The second is a platform dedicated to solving community problems where YouthDeciders also organize camps, but to connect young citizens on a mobile platform called iDecide that was developed by Wala. On iDecide, YouthDeciders organize young citizens around problems that they want to address in their communities (such as waste management and lack of humane means of transportation for school children in rural areas). The citizens, organized in teams, then are given 2 weeks to come up with a solution as well as budget and time plan for implementation. Wala then connects parliament members with those teams, where the latter have the opportunity to present their solutions with support of the parliament members. In order to be able to do the latter, Wala lobbied the Paralement through giving talks and holding meetings to make iDecide one of the official platforms that the Tunisian government uses to address societal problems. In doing so, she established a public-provate partnership that ensures the sustainability of the projects that several young citizens create and lead. Through this process, the young citizens are transformed into change makers with an ability to intervene in the decision making process, working for the betterment of their communities.
To date, and across 5 cities (Tunis, Jendouba, Ariana, Mahdian, and Monastir) in Tunisia, Wala has managed to build a movement of 279 Ambassadors, 180 Instructors, 760 Alumni, and 10 partners like Orange, Esprit-incubator, APAC, Institut Francais, and WebHost for example. Furthermore, Wala enabled the creation of 700+ digital jobs such as marketing and e-commerce and empowered 8 young unemployed young citizens to start their own businesses in various fields. Most remarkably, through the forerunner of the iDecide app, Wala’s movement was able to change two laws. On the basis of citizen-based efforts it is now mandatory that at least one among the top three candidates for the municipality election is under 35 years and at least two among the top four candidates for the parliament election is under 35. The Tunisian Parliament officially expressed its support of the YouthDecides movement and publicly honored the initiative. Since young Tunisians who want to grow their own businesses do not have the ability to make online, international financial transactions (as there is no policy that supports credit cards), Wala has managed to change a policy by lobbying the Ministry of Finance, the Ministry of Information and Communication Technology, and the Central Bank to issue an Online Technology Card that permits digital business owners, as well as freelancers, to make online transactions to finance their businesses and to be able to be paid by customers overseas.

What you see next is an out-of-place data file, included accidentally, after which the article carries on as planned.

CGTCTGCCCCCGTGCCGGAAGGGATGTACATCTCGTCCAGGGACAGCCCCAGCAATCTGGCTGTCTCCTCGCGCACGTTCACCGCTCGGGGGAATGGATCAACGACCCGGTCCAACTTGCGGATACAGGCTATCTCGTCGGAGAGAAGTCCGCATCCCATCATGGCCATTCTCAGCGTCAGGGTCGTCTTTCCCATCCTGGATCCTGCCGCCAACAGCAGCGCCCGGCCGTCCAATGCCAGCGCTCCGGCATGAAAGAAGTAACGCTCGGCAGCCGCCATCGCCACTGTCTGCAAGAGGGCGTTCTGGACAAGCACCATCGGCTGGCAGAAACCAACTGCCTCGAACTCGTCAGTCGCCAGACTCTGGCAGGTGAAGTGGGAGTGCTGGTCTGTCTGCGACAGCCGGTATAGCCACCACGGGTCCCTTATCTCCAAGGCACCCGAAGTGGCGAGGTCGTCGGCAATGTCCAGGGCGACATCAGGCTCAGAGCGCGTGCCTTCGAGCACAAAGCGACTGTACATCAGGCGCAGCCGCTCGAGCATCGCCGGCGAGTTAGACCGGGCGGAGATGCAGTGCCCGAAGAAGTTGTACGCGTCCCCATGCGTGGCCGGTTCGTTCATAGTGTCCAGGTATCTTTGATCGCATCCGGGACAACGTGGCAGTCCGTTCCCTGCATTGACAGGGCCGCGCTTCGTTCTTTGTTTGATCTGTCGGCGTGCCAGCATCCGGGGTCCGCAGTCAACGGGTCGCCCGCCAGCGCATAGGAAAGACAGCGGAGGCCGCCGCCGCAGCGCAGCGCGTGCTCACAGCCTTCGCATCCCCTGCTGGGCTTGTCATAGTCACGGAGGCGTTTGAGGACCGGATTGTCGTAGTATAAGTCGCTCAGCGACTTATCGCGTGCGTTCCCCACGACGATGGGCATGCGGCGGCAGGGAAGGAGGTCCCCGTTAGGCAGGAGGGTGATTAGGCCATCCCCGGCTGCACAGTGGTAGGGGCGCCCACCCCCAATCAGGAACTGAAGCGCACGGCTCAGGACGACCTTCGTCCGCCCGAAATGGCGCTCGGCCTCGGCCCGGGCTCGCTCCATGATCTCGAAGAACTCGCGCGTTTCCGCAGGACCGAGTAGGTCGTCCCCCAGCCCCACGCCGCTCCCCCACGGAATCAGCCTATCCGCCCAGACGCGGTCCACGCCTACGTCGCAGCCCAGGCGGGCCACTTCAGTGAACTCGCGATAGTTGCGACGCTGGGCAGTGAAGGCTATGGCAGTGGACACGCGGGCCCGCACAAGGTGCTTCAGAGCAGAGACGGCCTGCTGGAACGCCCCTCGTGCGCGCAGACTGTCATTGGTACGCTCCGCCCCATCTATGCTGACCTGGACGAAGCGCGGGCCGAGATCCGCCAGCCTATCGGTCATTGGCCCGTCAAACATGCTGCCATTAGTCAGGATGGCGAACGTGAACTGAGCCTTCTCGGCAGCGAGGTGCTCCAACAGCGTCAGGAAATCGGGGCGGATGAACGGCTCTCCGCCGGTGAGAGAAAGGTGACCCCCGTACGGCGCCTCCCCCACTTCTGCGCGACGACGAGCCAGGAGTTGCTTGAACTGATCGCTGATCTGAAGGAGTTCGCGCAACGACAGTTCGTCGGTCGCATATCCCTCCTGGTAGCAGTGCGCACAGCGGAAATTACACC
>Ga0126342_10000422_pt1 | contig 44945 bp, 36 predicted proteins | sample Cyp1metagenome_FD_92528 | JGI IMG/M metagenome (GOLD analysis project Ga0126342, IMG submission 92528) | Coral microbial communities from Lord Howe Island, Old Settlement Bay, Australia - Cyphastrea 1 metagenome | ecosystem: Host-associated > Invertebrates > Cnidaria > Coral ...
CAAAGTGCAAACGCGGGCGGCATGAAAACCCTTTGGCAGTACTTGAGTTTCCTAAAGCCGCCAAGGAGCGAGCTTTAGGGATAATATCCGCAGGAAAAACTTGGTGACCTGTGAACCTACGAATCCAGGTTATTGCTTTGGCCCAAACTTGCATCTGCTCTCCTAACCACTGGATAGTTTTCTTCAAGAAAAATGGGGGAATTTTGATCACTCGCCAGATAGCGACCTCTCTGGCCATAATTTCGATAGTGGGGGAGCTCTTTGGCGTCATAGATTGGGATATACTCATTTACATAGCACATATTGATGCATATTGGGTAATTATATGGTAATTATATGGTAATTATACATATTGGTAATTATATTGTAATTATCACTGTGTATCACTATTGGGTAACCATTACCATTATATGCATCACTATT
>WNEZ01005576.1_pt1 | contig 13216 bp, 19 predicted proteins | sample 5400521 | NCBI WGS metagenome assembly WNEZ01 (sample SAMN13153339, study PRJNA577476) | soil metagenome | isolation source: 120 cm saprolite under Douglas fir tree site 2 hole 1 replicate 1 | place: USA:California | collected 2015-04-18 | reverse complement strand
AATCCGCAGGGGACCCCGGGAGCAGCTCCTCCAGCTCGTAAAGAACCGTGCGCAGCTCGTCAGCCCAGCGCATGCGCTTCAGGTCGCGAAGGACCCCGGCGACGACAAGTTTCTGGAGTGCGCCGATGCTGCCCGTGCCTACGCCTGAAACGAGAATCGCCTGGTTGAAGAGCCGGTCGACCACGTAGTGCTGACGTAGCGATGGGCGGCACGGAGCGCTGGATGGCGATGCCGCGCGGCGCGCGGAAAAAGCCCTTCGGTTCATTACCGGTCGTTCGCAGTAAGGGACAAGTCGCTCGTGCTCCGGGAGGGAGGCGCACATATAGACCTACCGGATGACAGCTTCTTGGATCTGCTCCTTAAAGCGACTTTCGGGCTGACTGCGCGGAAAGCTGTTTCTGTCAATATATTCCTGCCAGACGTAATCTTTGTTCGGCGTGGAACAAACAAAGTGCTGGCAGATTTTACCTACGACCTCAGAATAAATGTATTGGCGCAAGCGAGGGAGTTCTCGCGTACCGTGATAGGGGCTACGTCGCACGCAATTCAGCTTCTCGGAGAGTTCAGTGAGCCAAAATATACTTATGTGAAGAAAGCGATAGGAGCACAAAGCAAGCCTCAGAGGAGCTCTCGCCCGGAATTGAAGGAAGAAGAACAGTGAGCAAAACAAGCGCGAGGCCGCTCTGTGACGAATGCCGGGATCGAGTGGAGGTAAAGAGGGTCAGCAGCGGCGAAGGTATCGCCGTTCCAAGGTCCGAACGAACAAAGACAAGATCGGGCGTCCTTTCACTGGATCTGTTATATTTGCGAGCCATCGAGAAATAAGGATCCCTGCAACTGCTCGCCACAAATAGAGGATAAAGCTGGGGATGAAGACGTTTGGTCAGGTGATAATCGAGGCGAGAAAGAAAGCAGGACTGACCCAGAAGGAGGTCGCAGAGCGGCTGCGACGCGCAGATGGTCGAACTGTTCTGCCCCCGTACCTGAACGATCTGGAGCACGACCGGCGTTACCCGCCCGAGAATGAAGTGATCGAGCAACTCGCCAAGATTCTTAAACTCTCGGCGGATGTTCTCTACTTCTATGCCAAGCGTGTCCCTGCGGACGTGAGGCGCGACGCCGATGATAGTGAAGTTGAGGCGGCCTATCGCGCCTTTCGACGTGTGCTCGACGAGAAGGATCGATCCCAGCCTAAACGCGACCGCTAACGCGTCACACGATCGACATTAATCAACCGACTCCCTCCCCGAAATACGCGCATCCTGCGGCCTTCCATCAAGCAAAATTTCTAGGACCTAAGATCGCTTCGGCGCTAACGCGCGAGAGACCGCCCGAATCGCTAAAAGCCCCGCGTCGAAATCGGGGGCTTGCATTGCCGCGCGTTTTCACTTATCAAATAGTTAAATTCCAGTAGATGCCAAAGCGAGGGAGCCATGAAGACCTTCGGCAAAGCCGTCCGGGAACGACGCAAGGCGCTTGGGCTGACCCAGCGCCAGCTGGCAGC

Following the two laws, Wala’s movement has pushed for a Social Enterprise Law that enables the creation of Social Enterprises in Tunisia so that youth-driven initiatives could be more sustainable and scalable. At the same time, Wala is in the process of licensing YouthDecides in order to grow her impact beyond the current network of ambassodors, enabling social enterprises to become licensees and to organize more young citizens. Wala is also creating a YouthDecides Fund financed by both the government and CSR initiatives. This fund will support financing digital businesses and project teams that aim for solving community problems. This will enable her to scale up nationally and to grow her network of local community ambassadors across the whole Maghreb region and Africa, as Wala aspires to impact one million youth by 2020.